Hiking in Finland

Climbing, bikepacking, skiing & packrafting in the north

Barry Blanchard Interview

An interview with Barry Blanchard, one of Canada’s most famous Alpinists, in which we chat about music, fear and his book “The Calling”.

Barry Blanchard

Hi Barry, thanks for taking the time to answer a few questions from an aspiring Alpinist in Finland. First things first: What song are you right now listening too?

Snake Farm by Ray Wylie Hubbard. I’ve listen his music since I was teenager and had the pleasure of meeting the man, and his wife, Judy, yesterday at a concert in the park. Very, very cool.

What’s your favourite medium: MP3, Vinyl or Cassettes?

I listen to most music on my computer these days so I guess its MP3, although I still listen to CDs in my truck.

If you would make a mixtape for a road trip, which songs would definitely be on there?

On my road tripping mix there would definitely be: King of the Road by Roger Miller, Six Days on the Road by Dave Dudley and a cover by Steve Earle, Hurtin Albertan by Corb Lund and by Tim Hus, Running on Empty by Jackson Browne, Continental Trailways Blues by Steve Earle, Brand New Cadillac by the Clash, Cadillac Ranch by Bruce Springsteen, Born to Run by Bruce Springsteen … and the list goes on.

Me at Les Calanques on the south coast of France,.where Wally and I went to rock climb and get our.heads together before attempting Les Droites..Photo: Kevin Doyle

I really enjoyed reading your book, by the way. It was raw, to the point and I had a few good laughs. It also had a Quentin Tarantino-esque feel to it at times: Good music, story lines that interweave and come together at the end. Did you plan it like that?

My friend, Mark Twight, told me that my book would not end up being what I thought it would be, and that it would be more work than I thought it would be. He was right on both counts. I wanted to write a full 360 degree view of my life and climbing as I believe that much of the value in my writing is that which is common to all people: love, loss, desire, fear, hurt, joy. I believe I share the most that way and that is what writing is for me, a hope to share a little something about life with people.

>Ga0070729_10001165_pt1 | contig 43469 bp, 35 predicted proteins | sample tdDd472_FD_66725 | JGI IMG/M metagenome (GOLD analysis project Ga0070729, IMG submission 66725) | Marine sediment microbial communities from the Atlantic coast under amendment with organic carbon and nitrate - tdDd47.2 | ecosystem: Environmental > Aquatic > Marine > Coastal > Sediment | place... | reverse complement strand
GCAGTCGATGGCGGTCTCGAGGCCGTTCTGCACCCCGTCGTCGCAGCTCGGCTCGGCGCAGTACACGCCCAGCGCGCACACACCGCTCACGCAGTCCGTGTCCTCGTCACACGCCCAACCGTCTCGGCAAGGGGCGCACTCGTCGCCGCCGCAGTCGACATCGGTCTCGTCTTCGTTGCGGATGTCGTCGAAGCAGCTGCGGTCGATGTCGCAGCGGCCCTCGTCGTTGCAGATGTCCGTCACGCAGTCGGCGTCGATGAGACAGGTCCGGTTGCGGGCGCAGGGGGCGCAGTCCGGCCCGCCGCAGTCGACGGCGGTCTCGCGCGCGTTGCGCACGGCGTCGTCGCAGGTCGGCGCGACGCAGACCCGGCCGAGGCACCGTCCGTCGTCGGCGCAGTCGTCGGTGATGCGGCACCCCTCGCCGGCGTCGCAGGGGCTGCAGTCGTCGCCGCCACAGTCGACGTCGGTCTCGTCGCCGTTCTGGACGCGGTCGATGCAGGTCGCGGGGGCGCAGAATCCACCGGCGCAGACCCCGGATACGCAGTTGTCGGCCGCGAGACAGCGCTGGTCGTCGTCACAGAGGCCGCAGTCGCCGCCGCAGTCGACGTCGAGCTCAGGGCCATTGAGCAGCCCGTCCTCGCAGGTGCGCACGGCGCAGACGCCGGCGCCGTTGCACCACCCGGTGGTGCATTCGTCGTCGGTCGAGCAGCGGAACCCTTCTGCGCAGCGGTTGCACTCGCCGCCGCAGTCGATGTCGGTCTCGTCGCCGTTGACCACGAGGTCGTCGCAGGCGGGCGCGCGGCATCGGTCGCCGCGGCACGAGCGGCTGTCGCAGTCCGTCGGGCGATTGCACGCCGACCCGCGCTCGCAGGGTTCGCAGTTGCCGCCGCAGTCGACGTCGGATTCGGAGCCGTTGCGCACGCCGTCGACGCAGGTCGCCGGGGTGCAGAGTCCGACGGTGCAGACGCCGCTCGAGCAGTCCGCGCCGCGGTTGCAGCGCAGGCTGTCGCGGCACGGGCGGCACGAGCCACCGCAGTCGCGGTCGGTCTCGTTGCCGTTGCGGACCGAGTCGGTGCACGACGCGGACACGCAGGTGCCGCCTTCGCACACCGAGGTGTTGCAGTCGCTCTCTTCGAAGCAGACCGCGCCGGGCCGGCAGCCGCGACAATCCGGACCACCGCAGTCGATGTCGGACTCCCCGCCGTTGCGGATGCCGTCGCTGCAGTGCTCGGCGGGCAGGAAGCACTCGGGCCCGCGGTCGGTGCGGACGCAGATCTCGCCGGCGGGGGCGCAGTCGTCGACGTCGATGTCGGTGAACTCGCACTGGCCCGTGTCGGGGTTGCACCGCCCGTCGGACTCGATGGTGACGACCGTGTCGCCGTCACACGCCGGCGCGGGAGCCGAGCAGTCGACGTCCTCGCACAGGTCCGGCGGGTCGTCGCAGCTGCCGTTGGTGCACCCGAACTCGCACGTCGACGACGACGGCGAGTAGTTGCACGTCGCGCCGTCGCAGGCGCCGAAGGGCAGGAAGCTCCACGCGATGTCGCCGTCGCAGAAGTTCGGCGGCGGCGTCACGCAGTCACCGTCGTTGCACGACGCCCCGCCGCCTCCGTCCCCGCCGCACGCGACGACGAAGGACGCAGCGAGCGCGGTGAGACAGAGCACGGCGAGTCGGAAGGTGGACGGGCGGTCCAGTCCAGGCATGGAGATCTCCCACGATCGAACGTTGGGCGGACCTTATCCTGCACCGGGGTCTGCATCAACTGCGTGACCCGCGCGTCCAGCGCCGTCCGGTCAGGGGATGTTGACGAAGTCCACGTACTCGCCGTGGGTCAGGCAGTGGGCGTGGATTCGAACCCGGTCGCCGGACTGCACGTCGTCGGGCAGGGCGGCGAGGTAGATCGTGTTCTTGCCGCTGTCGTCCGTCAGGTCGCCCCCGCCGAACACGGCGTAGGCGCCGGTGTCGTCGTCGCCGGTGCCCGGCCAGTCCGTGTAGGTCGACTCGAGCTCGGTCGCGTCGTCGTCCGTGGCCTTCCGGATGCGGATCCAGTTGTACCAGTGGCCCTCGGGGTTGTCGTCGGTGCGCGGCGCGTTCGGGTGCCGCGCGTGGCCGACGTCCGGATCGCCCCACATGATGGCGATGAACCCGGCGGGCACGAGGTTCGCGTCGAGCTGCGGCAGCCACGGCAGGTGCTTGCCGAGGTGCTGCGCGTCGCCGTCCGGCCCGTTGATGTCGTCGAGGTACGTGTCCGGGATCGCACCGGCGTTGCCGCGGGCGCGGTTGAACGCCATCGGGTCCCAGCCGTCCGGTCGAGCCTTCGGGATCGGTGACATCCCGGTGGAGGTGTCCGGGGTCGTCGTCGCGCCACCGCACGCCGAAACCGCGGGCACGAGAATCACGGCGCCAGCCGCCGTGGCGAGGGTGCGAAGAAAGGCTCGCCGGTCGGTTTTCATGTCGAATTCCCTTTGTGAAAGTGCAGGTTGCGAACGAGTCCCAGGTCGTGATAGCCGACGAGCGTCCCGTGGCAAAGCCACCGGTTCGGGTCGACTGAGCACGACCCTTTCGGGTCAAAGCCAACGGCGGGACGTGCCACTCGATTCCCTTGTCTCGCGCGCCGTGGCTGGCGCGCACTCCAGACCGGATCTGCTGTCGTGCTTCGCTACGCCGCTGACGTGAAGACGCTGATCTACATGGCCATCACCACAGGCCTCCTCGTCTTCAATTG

The weather this summer in Chamonix seems to have been much the same as you first visited the crucible of European Alpinism. Any idea how many people climbed the North Face of Les Droites this summer?

I have no idea how many people climbed the North Face of Les Droites this summer. Mark Twight and I were pleased to see that our route, The Richard Cranium Memorial, had several repeats in the last couple years and that the ascensionists seemed to enjoy it.

Reinhold Messner, another of your idols judging from your book, just got 70 in September. Did you send him a card or where even invited?

Reinhold didn’t invite me to his birthday, but he might have invited my guiding mentor, Rudi Kranibitter, who took Reinhold out climbing in Reinhold’s early days and taught him some stuff. Rudi once told me “Ya, that guy was a fast learner!”

Out of the leading with a bruised and battered.right shoulder blade, I ride the jumars on the.east face of Mount Fay. Photo: David Cheesmond

You are well-read and have devoured a lot of books - from Heinrich Harrer’s “The White Spider” to Lionel Terray’s “Conquistadors of the Useless”. If you could recommend just three books to aspiring alpinists, which ones would that be?

I would recommend: The Great Days by Walter Bonatti, The Seventh Grade by Reinhold Messner and Feeding the Rat by Al Alvarez.

One of your colleagues, Andy Kirkpatrick from the UK, made in his essay “How To Hone Your Alpine Psyche” his first point to not have kids. You’re a father of two - do you feel you climbed harder pre-fatherhood or that you stayed on the same level?

I definitely climbed harder before the birth of my daughters but I became a father at 45 and I was, by then, far past my physical prime that was, for me, between 25 and 35. I just can’t climb as hard now, especially at 55! as I could when I was younger. But! the inner journey up the easier mountain is still as challenging and rewarding, maybe more so on both counts.

Kevin, Jim, Albi, and I jump for joy and relief.on hearing that Sharon and Dwayne are OK.after making the summit of Mount Everest..Photo: Bob Lee

As someone who likes to climb mountains myself it feels like the majority of climbers nowadays are rather enjoying themselves in gyms or bouldering. How would you try to get these people outside?

I think that once gym climbers and boulders experience the added challenges of traditional climbing, especially dealing with risk, some of them will be called to the richness of alpinism, but it is a dangerous game so it is not for everyone.

Is there a chapter of your climbing life that you wished would have made it in the book still?

When I sat down to write The Calling I thought that it would cover my whole climbing life, but I’ve been cursed with a long memory and seemed to have a lot to write. I’d like to write a second book to cover the rest of my climbing life beyond 1988.

Well Barry, many thanks again and have fun on the book tour!

You can read my Review of Barry’s book “The Calling” here.